} else if ( Project < 30% ) {
	CourseGrade = min (Normal, 46) 	
} else {
    Course Grade = Normal

Our goal is that competent students, who by the end of the term have obtained a good understanding of all the core topics in the course, but not necessarily of the advanced topics, to be able to achieve a course grade of 70-80 without an exceptional amount of effort. Our goal is that students who finish the course with a grade between 70-80 will be competent C++ / object-oriented programmers, who will be able to solve any problem given to me at this competence level, although maybe their solutions may not be the most effective without more knowledge of the advanced topics. If this is your goal for this course, you may choose to focus more on the core topics and assignments and less on the advanced ones, and maybe consider skipping Assignment 5. The rationale, as mentioned before, is that is probably more beneficial to take the time to learn the core topics well if needed, instead of trying to study the advanced topics without a proper understanding of the core ones.

Students who finish with a grade between 50-70 will have demonstrated enough knowledge to pass the course and move forward on their program. However, they should consider that the lost marks may be due to a lack of understanding on some of the core topics. Therefore, if this is your case after the term, we suggest that you seek to identify which are the topics that you may have missed and continue studying them on your own, otherwise, you may note in the future that the gap in your knowledge may be detrimental to your studies in future courses.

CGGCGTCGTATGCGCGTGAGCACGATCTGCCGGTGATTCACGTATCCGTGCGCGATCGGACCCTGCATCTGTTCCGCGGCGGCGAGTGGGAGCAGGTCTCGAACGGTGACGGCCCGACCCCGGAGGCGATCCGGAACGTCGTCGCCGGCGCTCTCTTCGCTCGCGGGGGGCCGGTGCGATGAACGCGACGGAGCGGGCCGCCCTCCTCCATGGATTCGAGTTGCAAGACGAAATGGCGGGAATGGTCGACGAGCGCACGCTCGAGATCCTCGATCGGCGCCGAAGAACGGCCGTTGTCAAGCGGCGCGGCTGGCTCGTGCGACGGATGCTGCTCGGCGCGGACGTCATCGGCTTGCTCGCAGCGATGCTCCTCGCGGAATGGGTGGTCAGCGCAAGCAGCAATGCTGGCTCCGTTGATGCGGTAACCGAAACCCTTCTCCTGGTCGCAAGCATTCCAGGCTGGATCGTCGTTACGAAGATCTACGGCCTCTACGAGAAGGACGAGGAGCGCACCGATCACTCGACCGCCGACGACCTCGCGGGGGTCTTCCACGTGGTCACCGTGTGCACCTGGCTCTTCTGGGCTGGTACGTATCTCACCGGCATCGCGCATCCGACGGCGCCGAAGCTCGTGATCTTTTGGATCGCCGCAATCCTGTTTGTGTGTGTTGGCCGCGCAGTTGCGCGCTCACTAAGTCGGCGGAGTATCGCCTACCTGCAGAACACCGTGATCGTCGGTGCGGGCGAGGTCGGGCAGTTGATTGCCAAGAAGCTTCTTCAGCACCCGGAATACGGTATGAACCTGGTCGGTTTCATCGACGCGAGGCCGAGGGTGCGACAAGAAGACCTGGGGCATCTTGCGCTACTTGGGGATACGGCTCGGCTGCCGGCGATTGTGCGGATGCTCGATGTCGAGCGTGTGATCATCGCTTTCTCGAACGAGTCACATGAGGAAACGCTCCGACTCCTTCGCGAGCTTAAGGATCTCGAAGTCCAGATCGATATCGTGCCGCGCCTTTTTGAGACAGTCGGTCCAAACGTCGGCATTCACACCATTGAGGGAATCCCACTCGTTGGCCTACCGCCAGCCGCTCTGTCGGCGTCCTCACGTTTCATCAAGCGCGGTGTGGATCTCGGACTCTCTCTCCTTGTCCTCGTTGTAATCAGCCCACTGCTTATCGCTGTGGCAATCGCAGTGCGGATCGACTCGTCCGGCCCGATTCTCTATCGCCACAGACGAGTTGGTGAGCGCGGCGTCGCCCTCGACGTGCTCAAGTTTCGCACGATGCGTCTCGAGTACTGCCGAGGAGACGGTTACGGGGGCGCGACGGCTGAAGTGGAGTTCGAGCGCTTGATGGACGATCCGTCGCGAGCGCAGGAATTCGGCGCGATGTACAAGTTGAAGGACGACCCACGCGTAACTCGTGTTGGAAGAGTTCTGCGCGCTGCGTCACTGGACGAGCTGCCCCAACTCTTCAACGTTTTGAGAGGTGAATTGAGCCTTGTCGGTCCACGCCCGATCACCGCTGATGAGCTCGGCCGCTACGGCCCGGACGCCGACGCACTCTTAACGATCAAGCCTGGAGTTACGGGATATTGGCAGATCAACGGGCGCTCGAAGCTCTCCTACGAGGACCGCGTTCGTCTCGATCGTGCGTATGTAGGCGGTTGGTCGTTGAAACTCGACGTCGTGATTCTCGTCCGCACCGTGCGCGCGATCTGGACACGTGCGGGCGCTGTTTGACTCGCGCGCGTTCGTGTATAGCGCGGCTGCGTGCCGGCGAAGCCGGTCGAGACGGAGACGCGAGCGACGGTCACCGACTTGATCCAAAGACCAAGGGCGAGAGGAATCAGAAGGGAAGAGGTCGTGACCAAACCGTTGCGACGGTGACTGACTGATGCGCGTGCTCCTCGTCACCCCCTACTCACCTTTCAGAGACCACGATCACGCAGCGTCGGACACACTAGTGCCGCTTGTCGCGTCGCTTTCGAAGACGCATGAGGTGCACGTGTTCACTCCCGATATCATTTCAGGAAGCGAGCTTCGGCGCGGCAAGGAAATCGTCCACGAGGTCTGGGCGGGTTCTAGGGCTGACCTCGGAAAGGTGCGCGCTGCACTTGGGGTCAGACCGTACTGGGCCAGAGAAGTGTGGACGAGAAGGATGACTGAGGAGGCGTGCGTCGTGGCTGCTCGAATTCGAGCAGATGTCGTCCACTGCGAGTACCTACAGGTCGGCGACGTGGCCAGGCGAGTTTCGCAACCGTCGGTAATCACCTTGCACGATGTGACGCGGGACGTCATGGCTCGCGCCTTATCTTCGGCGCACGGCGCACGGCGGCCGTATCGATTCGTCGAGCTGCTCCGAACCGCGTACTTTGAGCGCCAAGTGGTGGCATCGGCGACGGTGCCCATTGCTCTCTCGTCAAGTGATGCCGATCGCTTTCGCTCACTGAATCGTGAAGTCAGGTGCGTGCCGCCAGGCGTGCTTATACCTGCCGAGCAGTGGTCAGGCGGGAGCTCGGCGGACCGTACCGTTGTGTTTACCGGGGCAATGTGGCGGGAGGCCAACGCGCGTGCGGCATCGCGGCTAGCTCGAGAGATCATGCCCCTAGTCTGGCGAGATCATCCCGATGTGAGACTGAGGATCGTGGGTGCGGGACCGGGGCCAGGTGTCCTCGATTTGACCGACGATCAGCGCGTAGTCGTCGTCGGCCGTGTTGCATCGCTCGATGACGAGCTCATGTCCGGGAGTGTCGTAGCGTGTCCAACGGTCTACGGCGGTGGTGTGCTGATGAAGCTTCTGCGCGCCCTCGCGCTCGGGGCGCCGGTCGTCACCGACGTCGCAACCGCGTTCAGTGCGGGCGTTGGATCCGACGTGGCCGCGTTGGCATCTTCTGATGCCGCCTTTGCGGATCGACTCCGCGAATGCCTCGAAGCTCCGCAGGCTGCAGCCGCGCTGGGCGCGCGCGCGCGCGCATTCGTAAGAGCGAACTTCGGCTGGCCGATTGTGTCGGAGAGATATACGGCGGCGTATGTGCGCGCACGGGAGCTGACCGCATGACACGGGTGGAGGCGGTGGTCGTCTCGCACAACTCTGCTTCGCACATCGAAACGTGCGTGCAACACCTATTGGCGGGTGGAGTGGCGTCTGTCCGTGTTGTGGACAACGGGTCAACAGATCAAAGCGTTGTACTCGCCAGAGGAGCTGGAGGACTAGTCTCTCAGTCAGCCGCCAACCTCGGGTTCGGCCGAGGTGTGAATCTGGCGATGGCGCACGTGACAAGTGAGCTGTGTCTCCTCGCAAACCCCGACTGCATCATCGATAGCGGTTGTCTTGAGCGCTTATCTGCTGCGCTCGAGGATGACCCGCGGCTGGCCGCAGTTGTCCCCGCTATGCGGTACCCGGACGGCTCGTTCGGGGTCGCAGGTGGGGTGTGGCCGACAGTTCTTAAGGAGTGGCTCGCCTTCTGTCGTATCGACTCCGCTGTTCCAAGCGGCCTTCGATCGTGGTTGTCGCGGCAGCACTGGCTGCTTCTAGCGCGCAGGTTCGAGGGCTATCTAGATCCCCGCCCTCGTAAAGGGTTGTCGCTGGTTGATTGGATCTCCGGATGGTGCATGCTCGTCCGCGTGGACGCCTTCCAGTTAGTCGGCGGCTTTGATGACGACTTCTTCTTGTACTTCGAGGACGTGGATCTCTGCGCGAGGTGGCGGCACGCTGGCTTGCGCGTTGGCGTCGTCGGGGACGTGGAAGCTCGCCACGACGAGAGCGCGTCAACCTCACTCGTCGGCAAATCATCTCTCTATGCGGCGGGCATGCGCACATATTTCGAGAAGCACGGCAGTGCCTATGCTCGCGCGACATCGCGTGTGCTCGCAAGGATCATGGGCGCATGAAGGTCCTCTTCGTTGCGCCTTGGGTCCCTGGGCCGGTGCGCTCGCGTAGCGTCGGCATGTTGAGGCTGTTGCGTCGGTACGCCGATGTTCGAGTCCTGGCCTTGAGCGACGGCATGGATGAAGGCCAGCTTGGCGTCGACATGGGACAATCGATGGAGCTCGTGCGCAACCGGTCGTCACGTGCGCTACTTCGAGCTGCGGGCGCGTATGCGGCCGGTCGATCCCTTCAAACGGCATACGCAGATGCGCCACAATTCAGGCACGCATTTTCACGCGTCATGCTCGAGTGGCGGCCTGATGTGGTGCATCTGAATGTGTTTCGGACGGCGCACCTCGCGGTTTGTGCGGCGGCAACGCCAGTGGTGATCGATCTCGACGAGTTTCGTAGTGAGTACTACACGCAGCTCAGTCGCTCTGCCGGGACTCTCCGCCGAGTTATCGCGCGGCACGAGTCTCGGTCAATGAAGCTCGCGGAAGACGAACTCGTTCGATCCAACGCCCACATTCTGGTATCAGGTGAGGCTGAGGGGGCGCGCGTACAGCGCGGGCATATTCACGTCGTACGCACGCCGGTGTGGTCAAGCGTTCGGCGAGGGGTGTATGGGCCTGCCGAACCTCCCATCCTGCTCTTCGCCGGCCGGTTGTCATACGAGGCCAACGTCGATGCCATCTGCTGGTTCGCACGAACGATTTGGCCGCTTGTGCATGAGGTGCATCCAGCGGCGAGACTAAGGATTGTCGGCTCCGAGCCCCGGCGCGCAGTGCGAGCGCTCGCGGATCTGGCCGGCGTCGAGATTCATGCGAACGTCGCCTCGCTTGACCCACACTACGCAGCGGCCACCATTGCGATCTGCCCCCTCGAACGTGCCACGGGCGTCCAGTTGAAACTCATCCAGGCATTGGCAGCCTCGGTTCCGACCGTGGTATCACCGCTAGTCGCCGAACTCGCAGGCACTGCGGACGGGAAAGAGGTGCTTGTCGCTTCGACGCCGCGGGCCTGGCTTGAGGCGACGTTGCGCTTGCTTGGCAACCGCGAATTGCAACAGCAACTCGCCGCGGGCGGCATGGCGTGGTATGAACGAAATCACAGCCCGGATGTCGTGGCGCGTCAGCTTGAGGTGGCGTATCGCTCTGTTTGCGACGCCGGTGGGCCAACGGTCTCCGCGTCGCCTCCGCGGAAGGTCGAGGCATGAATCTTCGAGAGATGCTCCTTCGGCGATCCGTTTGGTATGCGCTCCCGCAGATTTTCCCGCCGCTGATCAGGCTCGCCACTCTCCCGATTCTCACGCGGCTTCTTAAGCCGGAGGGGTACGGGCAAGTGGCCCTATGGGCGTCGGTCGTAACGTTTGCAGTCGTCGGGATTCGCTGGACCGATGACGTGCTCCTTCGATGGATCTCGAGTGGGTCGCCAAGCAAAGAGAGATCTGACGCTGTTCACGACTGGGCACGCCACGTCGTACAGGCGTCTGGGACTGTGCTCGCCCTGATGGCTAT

To finish with a course grade above 80, students will need to demonstrate some knowledge of the advanced topics in addition to a great understanding of the core topics. Our goal is that students who finish the course with a grade above 80 will be exceptional C++ / object-oriented programmers at this level, who will be able to use the best design and implementation solutions to solve any problem.